It faced external pressure from 2020 candidates, like Elizabeth Warren and Bernie Sanders, to stop its gun sales — and saw a walkout by 40 white-collar workers in California, per the Washington Post.
Worth noting, via Axios' Erica Pandey and Courtenay Brown: Despite Walmart's massive footprint, smaller gun shops and gun shows make up a much larger piece of the vendor pie than big retailers do, and a lot of transactions take place in cash — well outside the purview of big business.
Bonus: Pic du jour
Conservative MP Phillip Lee theatrically crossed the floor of the House of Commons to sit with the Liberal Democrats on the opposition benches as British Prime Minister Boris Johnson spoke today.
Why it matters, per the BBC: Johnson's Conservative Party "no longer has a working majority."
⚠️ Buckle up: Opposition MPs will vote later tonight to seize control of the Commons' business to attempt to pass a cross-party bill to block a no-deal Brexit. That, in turn, would likely force Johnson to call his own vote to try to force a snap general election.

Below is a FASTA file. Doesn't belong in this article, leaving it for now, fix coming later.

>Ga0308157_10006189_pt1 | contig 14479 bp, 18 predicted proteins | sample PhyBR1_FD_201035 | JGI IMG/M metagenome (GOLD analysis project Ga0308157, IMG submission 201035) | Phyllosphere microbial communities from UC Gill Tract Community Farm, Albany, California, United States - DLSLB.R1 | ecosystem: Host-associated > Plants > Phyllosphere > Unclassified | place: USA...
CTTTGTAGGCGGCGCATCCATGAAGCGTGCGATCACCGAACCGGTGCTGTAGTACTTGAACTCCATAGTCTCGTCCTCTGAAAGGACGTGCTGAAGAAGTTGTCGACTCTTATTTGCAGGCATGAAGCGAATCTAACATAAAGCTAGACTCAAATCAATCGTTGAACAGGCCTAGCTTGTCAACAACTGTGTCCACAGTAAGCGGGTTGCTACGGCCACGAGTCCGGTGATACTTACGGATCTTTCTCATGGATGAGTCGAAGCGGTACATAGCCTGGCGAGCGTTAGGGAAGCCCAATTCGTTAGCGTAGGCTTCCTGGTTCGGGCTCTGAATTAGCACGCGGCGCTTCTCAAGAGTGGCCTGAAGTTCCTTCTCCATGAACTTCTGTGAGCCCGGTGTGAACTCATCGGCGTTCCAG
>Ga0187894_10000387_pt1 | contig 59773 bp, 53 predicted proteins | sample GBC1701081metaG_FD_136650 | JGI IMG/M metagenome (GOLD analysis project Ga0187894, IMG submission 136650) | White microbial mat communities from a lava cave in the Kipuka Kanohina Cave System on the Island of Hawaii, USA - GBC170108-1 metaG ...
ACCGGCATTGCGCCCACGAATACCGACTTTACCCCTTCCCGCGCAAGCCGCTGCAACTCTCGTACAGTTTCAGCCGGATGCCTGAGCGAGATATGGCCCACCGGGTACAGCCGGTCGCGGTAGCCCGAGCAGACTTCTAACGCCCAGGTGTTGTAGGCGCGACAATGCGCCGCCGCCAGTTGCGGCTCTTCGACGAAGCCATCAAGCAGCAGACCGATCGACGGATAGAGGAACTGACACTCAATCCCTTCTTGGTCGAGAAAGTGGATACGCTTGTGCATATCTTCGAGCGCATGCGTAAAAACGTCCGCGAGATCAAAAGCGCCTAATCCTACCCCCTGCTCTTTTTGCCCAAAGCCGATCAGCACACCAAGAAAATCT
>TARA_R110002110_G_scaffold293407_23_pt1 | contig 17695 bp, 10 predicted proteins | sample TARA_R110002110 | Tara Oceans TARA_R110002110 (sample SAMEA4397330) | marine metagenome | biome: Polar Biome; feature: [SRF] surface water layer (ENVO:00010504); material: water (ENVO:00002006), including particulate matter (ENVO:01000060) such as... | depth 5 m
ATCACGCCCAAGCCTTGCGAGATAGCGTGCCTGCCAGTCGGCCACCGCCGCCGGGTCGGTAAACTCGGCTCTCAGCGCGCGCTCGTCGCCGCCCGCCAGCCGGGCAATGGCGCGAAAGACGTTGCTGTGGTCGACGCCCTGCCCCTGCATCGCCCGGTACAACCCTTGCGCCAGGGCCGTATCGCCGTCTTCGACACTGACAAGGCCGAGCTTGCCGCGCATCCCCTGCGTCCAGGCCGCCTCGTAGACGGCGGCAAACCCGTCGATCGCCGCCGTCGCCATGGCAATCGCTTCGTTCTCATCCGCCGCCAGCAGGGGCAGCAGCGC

2. What you missed
Views of the destruction and personal misery caused by Hurricane Dorian as the storm passed over Grand Bahama Island. Photos: AP
Hurricane Dorian was downgraded to a Category 2 storm, but the National Hurricane Center says its "combined ... hazards are the same or even worse since [it] has become larger." What you need to know.
The California boat fire is presumed to have killed 34 people, according to officials. Go deeper.
Joe Manchin (D) announced that he will not run for governor of West Virginia and will instead remain in the Senate through 2024. Details.
A top manufacturing index ended a 35-month period of expansion, another dark signal for the U.S. economy. The state of play.
3. 1 🐶🐱 thing
"[P]et euthanasia rates have plummeted in big cities in recent years, falling more than 75 percent since 2009," writes the NY Times' Alicia Parlapiano.
Why it matters: "A rescue, an adoption or a return to an owner or community is now a far likelier outcome, a shift that experts say has happened nationwide."
What's happening: "Animal welfare experts tend to agree that since the 1970s, the number of stray animals entering American shelters has decreased sharply — the result of a successful push to promote spaying and neutering of pets."
"A recent paperin the journal Animals found that up until about 2010, the drop in shelter euthanasia tracked very closely with the drop in intake. After that, the authors wrote, it appeared that adoptions helped to further drive down euthanasia rates."